Are these two dresses substantially similar? That was a question posed at the House Judiciary Courts, the Internet and Intellectual Property subcommittee hearing last Thursday to discuss the proposed legislation creating copyright for fashion design. H.R. 5055 would give designers a three year copyright over a fashion design and would create infringement liability, even for designs that are substantially similar.
Fashion trend analyst David Wolfe testified (written testimony available here), and stressed how difficult it is to determine originality in any fashion design, “it is a craft that is dependant on building on the past, ideas that became before. It is evolutionary.”
Mr. Wolfe said that Oscar de la Renta once said to him, “All we can do is go in and out and up and down over and over and over,” and continued, “I don't think any one in this room is wearing anything that we cannot trace through fashion history and find its derivation.” Wolfe's testimony about the lack of originality in fashion begs the question of whether fashion could ever be copyrighted because copyright requires originality.
To answer the above question about the similarity of the dresses, law professor Chris Sprigman said that under the substantial similarity standard that the bill employs, yes, the dress on the right infringes the one on the left. While fashion designer Jeffrey Banks disagreed, noting that one has a capped sleeve while the other uses spaghetti straps, Prof. Sprigman pointed out how bill would create an overly broad copyright:
The substantially similarity standard as its developed in the courts has nothing to do with exact copies, it has to do with taking inspiration, which is what the fashion industry does… this bill makes unlawful what they do.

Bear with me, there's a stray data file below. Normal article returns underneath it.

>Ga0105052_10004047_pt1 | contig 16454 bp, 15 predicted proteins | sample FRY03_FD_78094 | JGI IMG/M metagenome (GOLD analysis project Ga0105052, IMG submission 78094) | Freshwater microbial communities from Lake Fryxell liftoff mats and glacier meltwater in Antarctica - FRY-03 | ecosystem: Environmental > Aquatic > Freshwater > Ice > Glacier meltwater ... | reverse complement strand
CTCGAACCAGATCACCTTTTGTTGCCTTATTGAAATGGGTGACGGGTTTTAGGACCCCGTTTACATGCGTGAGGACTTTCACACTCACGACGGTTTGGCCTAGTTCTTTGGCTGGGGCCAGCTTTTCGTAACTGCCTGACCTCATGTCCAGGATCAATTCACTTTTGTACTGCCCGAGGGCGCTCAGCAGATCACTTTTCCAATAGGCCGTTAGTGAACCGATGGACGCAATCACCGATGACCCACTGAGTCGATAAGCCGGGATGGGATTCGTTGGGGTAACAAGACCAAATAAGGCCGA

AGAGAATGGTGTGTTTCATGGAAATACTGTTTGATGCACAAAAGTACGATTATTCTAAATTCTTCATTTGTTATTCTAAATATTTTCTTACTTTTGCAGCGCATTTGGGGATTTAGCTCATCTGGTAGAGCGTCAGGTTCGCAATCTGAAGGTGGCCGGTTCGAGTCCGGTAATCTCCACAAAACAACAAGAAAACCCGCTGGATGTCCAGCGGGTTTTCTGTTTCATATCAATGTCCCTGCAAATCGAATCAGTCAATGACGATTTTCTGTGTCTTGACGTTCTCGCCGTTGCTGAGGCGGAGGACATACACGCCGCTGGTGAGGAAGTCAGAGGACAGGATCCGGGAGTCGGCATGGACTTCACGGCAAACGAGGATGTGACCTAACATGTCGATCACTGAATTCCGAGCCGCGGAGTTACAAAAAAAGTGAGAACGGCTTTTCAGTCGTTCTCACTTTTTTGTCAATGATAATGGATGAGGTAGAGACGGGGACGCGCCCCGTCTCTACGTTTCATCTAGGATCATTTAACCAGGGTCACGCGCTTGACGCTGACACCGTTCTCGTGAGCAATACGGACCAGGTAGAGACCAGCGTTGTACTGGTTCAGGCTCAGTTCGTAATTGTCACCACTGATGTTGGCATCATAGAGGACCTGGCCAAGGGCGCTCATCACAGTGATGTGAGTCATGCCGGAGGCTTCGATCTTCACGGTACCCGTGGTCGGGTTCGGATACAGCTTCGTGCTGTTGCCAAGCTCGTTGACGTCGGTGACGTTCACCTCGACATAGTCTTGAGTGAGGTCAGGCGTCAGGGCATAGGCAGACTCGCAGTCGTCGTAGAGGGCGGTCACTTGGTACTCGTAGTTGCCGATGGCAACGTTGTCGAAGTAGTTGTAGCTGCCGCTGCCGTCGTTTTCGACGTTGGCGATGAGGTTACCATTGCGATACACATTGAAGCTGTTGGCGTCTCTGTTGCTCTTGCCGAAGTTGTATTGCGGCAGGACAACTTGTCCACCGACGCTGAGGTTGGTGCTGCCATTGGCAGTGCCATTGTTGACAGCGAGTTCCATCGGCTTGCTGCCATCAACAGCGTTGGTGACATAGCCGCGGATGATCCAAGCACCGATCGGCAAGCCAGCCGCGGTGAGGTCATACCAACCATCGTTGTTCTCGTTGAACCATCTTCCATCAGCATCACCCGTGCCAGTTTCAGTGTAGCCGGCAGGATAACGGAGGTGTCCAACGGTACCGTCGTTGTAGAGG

The bill's proponents claimed that the fashion industry suffers $12 billion in losses to “piracy” every year. Piracy is a loaded term that was used by proponents of the bill because it evokes ideas of file sharers, piles of DVDs in Hong Kong and counterfeiting. This bill extends far beyond “piracy” and would create infringement liability when designers are inspired by each other or following trends because of the substantial similarity standard.
We don't know how the piracy figure was calculated, and what goods it includes, but the dresses above demonstrate what could be misguided about calculating the economic effects of fashion copying. The dress on the left is a Diane von Furstenberg and sells for around $400. The dress on the right is from Target and sells for $24.99. They are meant to sell to different consumers. The women who can afford an original Diane von Furstenberg are unlikely to purchase a knock off at Target because the Target dress does not have the same cachet. The women purchasing the Target dress probably don't have the economic means to afford a $400 dress. If Target cannot sell the dress on the right for $24.99 because its substantially similar to the one on the left, it's highly unlikely that Diane von Furstenberg is going to sell any more of the dresses on the left.